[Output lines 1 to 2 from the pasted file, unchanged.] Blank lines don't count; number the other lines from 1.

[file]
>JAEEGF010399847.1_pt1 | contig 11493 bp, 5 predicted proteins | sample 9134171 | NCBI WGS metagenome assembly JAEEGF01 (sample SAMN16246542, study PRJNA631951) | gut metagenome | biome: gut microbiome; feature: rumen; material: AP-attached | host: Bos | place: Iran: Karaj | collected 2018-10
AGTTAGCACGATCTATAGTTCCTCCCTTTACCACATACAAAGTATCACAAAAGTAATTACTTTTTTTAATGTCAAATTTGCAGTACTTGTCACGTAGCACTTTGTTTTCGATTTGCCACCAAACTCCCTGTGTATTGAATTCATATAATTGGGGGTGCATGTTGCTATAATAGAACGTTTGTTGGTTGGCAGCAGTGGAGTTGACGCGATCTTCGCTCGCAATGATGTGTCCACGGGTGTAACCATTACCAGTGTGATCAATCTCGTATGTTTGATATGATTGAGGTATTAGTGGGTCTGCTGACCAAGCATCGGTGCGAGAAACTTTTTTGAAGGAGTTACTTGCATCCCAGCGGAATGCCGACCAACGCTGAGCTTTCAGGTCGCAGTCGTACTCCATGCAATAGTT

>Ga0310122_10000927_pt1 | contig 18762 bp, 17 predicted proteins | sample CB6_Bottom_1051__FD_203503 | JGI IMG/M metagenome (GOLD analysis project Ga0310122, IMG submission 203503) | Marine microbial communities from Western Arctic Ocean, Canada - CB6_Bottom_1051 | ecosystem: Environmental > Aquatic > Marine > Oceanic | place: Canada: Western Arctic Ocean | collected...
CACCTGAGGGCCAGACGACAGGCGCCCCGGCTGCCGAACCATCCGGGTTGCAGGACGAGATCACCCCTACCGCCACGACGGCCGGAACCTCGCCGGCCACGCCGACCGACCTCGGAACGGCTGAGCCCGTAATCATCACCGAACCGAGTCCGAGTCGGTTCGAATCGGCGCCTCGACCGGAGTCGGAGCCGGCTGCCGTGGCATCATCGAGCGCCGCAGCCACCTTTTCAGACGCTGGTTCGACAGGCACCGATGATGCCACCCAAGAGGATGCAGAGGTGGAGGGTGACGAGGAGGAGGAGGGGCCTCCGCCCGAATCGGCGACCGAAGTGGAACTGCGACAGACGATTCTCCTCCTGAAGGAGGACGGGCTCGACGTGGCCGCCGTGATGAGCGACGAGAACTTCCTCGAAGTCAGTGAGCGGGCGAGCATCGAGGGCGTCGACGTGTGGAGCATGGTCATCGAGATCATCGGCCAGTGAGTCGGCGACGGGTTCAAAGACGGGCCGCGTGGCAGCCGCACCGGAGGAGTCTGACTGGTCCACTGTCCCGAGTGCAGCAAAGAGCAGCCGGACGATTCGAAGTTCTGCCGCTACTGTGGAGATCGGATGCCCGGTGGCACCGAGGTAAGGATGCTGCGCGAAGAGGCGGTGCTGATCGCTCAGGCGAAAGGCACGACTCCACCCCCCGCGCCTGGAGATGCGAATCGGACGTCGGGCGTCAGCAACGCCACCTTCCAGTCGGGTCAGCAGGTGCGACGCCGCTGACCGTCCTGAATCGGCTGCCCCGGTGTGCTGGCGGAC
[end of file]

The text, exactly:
>JAEEGF010399847.1_pt1 | contig 11493 bp, 5 predicted proteins | sample 9134171 | NCBI WGS metagenome assembly JAEEGF01 (sample SAMN16246542, study PRJNA631951) | gut metagenome | biome: gut microbiome; feature: rumen; material: AP-attached | host: Bos | place: Iran: Karaj | collected 2018-10
AGTTAGCACGATCTATAGTTCCTCCCTTTACCACATACAAAGTATCACAAAAGTAATTACTTTTTTTAATGTCAAATTTGCAGTACTTGTCACGTAGCACTTTGTTTTCGATTTGCCACCAAACTCCCTGTGTATTGAATTCATATAATTGGGGGTGCATGTTGCTATAATAGAACGTTTGTTGGTTGGCAGCAGTGGAGTTGACGCGATCTTCGCTCGCAATGATGTGTCCACGGGTGTAACCATTACCAGTGTGATCAATCTCGTATGTTTGATATGATTGAGGTATTAGTGGGTCTGCTGACCAAGCATCGGTGCGAGAAACTTTTTTGAAGGAGTTACTTGCATCCCAGCGGAATGCCGACCAACGCTGAGCTTTCAGGTCGCAGTCGTACTCCATGCAATAGTT